The former chairman of the Remain campaign has told ITV News that the result of the election suggests that some people have changed their views on Brexit.
Lord Stuart Rose said it was "too simplistic" to interpret the election as a "vote for a softer Brexit", but he believes that the slowing economy has possibly caused some of the 52% of people who voted to "Leave" the EU to reconsider their position.
"What we said at the time [of the referendum] might happen has begun to happen," he said in his first broadcast interview since the referendum last June.
"We are seeing the consequences of a falling pound, prices are starting to go up."
Lord Rose continued: "It's not been an immediate economic disaster and I'd like to distance myself from the plague of frogs that was predicted, I never said that myself.
"I said it would get tougher, it is getting tougher, I believe it will get tougher still. We are in an inflationary environment, we haven't seen the end of it.
"We have seen confidence go down, we've seen consumer spending going down, we're seeing wages being squeezed, we're seeing disposable income being squeezed and people are being very worried, I suspect, about their futures."
Lord Rose, the former chief executive of Marks and Spencer, does not think there should be a second referendum.
But the Conservative peer argued Theresa May should "rethink" her strategy for negotiations with the European Union, which he said had been "too aggressive".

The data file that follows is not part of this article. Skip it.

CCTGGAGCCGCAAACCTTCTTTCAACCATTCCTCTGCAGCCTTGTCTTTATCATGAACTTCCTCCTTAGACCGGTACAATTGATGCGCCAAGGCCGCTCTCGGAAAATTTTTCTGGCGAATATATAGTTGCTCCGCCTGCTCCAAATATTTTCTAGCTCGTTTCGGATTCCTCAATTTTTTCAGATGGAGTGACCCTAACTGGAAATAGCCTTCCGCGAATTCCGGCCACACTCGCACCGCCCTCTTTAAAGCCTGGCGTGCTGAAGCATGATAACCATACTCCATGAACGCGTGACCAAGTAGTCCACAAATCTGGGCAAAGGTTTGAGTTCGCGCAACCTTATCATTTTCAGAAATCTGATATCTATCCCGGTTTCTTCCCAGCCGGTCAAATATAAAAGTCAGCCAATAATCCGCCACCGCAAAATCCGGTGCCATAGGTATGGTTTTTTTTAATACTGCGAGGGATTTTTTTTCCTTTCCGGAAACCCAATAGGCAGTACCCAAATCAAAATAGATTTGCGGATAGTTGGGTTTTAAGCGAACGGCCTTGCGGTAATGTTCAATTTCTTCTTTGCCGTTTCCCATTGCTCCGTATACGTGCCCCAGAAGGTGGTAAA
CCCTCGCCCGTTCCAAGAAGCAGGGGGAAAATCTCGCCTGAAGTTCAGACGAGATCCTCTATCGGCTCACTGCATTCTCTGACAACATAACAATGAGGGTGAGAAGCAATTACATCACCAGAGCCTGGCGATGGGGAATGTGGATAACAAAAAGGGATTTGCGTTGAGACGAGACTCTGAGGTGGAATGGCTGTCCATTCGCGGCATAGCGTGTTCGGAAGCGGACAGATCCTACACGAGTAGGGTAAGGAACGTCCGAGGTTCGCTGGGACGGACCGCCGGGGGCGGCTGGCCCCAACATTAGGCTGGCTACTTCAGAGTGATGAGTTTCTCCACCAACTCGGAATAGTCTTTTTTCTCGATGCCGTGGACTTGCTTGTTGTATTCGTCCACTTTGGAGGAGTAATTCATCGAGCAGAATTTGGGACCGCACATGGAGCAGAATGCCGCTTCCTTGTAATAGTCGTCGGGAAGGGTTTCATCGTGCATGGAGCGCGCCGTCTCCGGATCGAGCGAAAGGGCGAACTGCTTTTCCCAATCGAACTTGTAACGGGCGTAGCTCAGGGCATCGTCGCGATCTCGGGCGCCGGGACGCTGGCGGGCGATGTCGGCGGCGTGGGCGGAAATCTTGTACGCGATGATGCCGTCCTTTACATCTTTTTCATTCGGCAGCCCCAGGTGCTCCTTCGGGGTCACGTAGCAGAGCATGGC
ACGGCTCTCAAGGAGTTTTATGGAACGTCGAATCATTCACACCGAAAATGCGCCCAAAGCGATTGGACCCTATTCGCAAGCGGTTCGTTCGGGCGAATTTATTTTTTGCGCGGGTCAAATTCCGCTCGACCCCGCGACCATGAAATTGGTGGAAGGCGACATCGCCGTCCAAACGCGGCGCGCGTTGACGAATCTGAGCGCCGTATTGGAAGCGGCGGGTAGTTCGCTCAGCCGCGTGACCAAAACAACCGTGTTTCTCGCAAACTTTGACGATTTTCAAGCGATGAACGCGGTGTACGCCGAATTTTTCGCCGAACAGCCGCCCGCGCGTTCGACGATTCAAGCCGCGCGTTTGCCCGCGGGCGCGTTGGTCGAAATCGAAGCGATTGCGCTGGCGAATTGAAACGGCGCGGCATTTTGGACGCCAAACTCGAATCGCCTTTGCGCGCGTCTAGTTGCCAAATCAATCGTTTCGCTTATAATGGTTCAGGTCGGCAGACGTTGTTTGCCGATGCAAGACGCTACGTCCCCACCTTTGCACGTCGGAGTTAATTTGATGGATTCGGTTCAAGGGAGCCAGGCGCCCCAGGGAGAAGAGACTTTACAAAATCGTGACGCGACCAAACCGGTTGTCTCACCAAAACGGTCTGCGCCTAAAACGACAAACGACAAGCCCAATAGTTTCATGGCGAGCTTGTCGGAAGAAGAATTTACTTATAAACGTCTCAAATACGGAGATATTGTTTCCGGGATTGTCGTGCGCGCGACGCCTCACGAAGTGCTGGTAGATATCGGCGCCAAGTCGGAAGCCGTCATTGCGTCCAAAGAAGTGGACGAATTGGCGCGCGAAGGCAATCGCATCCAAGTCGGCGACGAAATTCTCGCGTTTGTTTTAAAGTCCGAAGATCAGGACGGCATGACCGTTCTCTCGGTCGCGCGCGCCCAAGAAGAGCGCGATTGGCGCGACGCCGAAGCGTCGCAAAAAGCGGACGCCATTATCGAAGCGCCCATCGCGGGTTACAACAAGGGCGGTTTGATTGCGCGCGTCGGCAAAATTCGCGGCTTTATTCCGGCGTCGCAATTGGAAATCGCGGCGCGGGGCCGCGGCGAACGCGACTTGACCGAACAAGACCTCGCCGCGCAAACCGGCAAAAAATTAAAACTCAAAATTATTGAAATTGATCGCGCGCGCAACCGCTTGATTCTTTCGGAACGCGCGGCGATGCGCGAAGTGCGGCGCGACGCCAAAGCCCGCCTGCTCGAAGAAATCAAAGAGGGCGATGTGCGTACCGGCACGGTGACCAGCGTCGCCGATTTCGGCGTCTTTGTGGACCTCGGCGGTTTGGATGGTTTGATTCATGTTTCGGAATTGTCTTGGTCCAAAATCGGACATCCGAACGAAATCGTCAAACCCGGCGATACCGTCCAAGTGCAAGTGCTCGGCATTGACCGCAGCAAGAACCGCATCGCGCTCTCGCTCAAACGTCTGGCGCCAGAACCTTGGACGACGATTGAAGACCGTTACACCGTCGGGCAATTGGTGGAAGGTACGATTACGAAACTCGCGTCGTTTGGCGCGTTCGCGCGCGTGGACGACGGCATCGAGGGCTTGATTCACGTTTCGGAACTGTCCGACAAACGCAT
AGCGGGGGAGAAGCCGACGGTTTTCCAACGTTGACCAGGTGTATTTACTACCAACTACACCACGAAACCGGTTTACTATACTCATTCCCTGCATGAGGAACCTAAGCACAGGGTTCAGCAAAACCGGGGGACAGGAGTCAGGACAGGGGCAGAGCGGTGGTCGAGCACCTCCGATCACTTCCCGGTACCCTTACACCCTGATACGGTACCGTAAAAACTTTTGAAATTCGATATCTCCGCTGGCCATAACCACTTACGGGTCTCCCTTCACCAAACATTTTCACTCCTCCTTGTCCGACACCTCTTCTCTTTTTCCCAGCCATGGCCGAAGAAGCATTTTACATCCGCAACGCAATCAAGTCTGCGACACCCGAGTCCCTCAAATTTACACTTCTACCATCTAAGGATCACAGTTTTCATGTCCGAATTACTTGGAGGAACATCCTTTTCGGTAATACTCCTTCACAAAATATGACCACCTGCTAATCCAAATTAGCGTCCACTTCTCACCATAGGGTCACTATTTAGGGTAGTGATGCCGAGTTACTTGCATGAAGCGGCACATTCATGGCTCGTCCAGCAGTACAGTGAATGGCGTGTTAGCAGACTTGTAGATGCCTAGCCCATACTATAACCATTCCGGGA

"I'm a great believer that going into a negotiation where you say 'unless you give me everything (I) want, I am going to walk away', it sounds rufty-tufty, but it's never the negotiation that ends in the best result," he said.
The Prime Minister's stated position is that "no deal is better than a bad deal" with the EU.
Lord Rose disagrees. "No deal is not an option," he insists.
He argues that the consequences of the UK leaving the EU on WTO trading terms would be disastrous and it's unwise of the government to suggest otherwise.
Lord Rose says Britain's negotiating position is "undoubtedly weaker" than it was before the election, but he believes that "friendly divorce is possible" and that Mrs May can lead the negotiations. "Who else is going to do it?" he said.
The peer recommends that the government immediately guarantees the rights of EU nationals to remain in the UK. "I would have taken that off the table immediately," he said
Until now, Mrs May has said Britain will be leaving the Single Market because ending free movement of people and lowering immigration is a higher priority than a deal on trade. Once again, Lord Rose urges a change of tack.
"I think personally that the Conservative Party on this subject [immigration] has got itself in a bit of a mess," he said.
"Because if you do want to get migration down to the tens of thousands, that does actually put you in a very difficult negotiation situation and it does also mean that it may not be, in my view, in the best interests of the UK today or in the future in terms of our own economy."
Lord Rose accepts that the campaign to remain in the EU has been lost, but argues that it is still possible to assuage fears about immigration while retaining significant access to EU trade.
"That may not be Single Market that we're in today but I don't see a reason why can't come up with a model that is close to it," he said.
But he argues success is only possible if the government overhauls its policies.
He's critical of both their approaches to Brexit and how businesses are treated in Britain.
"I'm a Conservative peer and I support the Conservative Party but I have to say that when I saw the manifesto I didn't see a particularly business-focussed or friendly manifesto," he said.